Leaders need to know the laws on clergy-penitent privilege and mandatory reporting to ensure none are being unintentionally violated by communicating with his spouse. If you want to know where the law determines discussion, talk to older pastors and church law experts. Then remember Proverbs 21:23, “Whoever keeps his mouth and his tongue keeps himself out of trouble.”
4. Church Policy Matters
Wise elder bodies consider the complexity and liabilities of confidentiality and seek to arm their leaders with rules for engaging others. Laws are a help, but pastors can rarely find their notes from the one church-law class in seminary (and if you’re as far removed from your seminary experience as I am, you know the laws have probably changed anyway). Once again, questions are the first step: What is the general policy for the elders on confidentiality? How does the confidentiality policy apply to elders’ wives? What would be acceptable information to share and what would be considered off limits, and how is that determination made? Can elders gain permission for the wife to be included on details from counseling cases or elders’ meetings?
Discretion is a beautiful word, but it’s pretty subjective. Moving laws towards specific policies and converting cultural assumptions into written guidelines helps define how discretion gets particularized in each local church.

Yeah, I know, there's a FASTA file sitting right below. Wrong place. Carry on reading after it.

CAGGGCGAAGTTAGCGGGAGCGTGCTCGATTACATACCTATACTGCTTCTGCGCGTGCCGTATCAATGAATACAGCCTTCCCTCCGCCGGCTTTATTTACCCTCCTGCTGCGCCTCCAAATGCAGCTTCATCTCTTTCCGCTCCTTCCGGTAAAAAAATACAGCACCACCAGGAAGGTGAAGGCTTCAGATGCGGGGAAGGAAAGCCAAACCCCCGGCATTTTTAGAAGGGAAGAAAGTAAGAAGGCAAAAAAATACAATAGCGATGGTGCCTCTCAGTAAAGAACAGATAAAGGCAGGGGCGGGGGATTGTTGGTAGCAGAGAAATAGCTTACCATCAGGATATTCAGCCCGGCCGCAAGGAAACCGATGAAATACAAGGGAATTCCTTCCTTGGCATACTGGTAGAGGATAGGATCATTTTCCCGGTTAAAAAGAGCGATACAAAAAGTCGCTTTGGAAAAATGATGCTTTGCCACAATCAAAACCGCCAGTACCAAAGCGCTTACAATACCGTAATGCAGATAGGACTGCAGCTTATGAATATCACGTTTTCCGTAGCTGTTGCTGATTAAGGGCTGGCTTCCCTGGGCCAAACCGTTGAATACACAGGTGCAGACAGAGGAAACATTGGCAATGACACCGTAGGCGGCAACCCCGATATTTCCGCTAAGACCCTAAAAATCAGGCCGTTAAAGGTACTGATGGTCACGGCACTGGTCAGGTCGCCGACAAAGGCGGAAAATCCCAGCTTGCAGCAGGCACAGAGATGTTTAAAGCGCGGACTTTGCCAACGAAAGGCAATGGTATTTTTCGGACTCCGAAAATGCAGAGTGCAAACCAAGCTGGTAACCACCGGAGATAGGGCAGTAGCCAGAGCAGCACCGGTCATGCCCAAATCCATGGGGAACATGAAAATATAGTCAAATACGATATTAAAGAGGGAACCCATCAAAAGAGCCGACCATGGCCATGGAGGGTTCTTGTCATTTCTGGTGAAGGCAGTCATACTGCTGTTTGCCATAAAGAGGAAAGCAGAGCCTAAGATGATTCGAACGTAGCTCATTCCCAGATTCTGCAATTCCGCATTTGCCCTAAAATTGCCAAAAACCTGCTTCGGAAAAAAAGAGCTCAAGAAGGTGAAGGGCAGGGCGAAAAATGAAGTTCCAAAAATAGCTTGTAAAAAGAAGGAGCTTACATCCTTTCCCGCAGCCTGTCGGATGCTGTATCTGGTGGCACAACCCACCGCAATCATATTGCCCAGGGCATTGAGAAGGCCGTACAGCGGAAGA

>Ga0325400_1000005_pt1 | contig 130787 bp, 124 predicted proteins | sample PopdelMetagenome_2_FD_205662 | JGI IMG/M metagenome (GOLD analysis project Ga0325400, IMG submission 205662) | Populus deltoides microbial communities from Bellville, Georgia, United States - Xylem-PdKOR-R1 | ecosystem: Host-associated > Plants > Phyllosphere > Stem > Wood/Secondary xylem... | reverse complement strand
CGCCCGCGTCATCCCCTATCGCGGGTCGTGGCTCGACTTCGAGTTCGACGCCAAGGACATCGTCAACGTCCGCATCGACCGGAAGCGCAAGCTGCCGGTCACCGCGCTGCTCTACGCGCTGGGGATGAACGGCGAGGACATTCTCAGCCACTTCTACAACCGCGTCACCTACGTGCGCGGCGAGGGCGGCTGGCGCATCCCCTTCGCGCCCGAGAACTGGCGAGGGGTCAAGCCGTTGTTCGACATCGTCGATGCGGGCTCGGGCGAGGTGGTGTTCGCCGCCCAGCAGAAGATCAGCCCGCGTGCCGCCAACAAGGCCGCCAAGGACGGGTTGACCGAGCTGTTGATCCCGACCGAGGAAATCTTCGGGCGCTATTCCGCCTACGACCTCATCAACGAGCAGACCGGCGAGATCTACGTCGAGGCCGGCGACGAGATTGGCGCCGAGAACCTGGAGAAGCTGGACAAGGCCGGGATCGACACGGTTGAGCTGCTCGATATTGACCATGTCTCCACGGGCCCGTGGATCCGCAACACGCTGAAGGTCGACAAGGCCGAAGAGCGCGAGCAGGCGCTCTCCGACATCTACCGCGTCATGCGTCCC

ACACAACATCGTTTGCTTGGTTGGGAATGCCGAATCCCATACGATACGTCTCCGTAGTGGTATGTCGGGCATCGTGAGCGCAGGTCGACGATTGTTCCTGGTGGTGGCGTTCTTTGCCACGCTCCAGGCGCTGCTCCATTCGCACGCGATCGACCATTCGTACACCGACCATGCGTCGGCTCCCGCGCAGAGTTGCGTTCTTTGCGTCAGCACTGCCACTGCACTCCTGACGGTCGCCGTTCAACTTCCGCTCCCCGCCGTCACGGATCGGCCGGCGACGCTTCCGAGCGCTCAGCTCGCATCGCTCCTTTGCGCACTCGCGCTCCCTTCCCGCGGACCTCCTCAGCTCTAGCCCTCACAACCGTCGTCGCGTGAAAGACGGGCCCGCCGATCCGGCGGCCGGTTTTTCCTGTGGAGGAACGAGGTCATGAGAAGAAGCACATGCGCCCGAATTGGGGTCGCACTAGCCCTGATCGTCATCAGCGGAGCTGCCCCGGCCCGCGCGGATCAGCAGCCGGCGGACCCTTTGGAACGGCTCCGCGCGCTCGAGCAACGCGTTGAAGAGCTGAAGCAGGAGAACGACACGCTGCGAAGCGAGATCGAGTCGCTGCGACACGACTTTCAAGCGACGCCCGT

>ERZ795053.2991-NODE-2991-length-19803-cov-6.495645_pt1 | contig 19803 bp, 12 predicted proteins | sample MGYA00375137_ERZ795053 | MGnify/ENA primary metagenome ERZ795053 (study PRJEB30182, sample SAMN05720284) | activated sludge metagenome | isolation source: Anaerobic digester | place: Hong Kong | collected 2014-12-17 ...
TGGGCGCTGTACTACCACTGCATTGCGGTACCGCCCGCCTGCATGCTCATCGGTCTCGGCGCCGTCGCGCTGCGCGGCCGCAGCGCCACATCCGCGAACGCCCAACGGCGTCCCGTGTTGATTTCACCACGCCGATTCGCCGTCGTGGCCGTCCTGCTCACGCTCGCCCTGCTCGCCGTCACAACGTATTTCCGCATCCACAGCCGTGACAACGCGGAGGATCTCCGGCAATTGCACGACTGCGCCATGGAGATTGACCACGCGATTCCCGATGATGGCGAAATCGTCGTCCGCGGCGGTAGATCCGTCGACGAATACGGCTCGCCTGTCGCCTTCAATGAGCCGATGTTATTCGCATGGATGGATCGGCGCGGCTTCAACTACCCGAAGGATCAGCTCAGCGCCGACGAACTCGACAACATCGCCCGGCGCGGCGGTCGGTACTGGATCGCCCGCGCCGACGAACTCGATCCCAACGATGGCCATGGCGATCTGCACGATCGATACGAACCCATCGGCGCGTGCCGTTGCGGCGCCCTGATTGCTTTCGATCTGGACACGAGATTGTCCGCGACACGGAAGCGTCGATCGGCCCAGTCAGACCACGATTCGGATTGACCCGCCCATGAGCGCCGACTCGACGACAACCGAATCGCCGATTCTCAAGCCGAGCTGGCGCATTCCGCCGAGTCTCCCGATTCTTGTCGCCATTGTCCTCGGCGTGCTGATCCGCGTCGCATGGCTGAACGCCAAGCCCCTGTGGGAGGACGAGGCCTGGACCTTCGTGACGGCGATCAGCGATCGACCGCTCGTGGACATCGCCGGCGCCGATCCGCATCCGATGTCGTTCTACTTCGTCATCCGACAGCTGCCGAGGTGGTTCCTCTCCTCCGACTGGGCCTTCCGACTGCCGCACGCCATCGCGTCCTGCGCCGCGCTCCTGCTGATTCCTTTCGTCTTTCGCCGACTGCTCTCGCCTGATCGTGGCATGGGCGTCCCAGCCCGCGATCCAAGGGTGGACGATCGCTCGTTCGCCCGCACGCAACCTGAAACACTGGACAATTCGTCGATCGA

5. Maturity Matters
Personal and spiritual maturity gauges whether a wife has the spiritual health and gospel clarity to find God’s activity in complexity, or when the curtain of brokenness is pulled back on the church. A mature wife will not be easily unsettled or quickly affronted when discovering, like day-old fish, sin stinks—particularly in the household of God. She can bear the weight of confidentiality without indiscrete leaks or evenings lost in a forest of anxiety. Love your wife by knowing her and what she’s wired to handle.
Love your wife by knowing her and what she’s wired to handle.
If you want to calculate maturity, measure what happens when a wife’s character meets the demands of confidentiality. It’s a critical dial on the dashboard of disclosure.
6. Temptation Matters
Distinct from maturity is temptation—the vulnerable points of my wife’s soul. Does she compartmentalize well, or is she susceptible to fear? Is she prone to instinctive and vocal self-righteousness when struggles and sin surface? Is my wife tempted toward gossip or repeating matters (Prov. 17:9)?
Temptations can be reduced by wise words. Zack Eswine recommends the practice of “general venting.” It starts with a leader telling his wife there’s something on his mind: “If I seem stressed, it’s not you!” Then, offer a general category for the situation: “I have a critic on my mind, and it hurts,” or “There’s a couple who’s struggling, and I’m concerned.” Finally, give an invitation to intimacy: “The details won’t be helpful, but would you mind if we prayed together?” This approach allows confidentiality to be upheld without the wife feeling excluded.
No Easy Answer
As you can tell, finding the intersection where healthy burden-bearing meets prudent discretion is no easy journey. Ground rules help, but for couples trying to find their path, nothing replaces wisdom. So let’s end remembering this potent promise: “If any of you lacks wisdom, let him ask God, who gives generously to all without reproach, and it will be given him” (James 1:5).